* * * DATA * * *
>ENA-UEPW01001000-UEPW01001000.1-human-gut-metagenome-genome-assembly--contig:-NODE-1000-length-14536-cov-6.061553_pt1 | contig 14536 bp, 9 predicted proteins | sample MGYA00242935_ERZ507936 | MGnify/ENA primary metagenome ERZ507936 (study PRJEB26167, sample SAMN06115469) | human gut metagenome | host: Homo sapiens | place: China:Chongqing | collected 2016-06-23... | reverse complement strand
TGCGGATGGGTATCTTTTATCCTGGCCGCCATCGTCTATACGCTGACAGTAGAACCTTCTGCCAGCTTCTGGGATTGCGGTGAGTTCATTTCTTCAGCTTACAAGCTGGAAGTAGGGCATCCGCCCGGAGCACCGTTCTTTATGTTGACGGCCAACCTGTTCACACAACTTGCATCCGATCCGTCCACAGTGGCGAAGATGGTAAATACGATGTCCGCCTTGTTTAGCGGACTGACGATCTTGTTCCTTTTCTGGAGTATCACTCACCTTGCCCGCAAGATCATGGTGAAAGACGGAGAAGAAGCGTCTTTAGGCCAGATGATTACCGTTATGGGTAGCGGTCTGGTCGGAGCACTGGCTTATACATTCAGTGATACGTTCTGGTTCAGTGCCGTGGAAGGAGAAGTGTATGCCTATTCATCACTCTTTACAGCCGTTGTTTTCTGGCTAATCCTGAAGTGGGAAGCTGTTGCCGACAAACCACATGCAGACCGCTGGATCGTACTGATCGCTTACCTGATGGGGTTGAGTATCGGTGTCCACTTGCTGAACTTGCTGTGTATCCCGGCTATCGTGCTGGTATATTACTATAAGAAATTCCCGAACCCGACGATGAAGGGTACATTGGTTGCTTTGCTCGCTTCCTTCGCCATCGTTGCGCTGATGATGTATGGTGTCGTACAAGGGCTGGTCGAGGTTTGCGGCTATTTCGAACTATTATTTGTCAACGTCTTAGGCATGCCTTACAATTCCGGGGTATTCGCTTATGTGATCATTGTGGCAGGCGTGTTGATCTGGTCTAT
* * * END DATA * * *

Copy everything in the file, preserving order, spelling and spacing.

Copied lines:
>ENA-UEPW01001000-UEPW01001000.1-human-gut-metagenome-genome-assembly--contig:-NODE-1000-length-14536-cov-6.061553_pt1 | contig 14536 bp, 9 predicted proteins | sample MGYA00242935_ERZ507936 | MGnify/ENA primary metagenome ERZ507936 (study PRJEB26167, sample SAMN06115469) | human gut metagenome | host: Homo sapiens | place: China:Chongqing | collected 2016-06-23... | reverse complement strand
TGCGGATGGGTATCTTTTATCCTGGCCGCCATCGTCTATACGCTGACAGTAGAACCTTCTGCCAGCTTCTGGGATTGCGGTGAGTTCATTTCTTCAGCTTACAAGCTGGAAGTAGGGCATCCGCCCGGAGCACCGTTCTTTATGTTGACGGCCAACCTGTTCACACAACTTGCATCCGATCCGTCCACAGTGGCGAAGATGGTAAATACGATGTCCGCCTTGTTTAGCGGACTGACGATCTTGTTCCTTTTCTGGAGTATCACTCACCTTGCCCGCAAGATCATGGTGAAAGACGGAGAAGAAGCGTCTTTAGGCCAGATGATTACCGTTATGGGTAGCGGTCTGGTCGGAGCACTGGCTTATACATTCAGTGATACGTTCTGGTTCAGTGCCGTGGAAGGAGAAGTGTATGCCTATTCATCACTCTTTACAGCCGTTGTTTTCTGGCTAATCCTGAAGTGGGAAGCTGTTGCCGACAAACCACATGCAGACCGCTGGATCGTACTGATCGCTTACCTGATGGGGTTGAGTATCGGTGTCCACTTGCTGAACTTGCTGTGTATCCCGGCTATCGTGCTGGTATATTACTATAAGAAATTCCCGAACCCGACGATGAAGGGTACATTGGTTGCTTTGCTCGCTTCCTTCGCCATCGTTGCGCTGATGATGTATGGTGTCGTACAAGGGCTGGTCGAGGTTTGCGGCTATTTCGAACTATTATTTGTCAACGTCTTAGGCATGCCTTACAATTCCGGGGTATTCGCTTATGTGATCATTGTGGCAGGCGTGTTGATCTGGTCTAT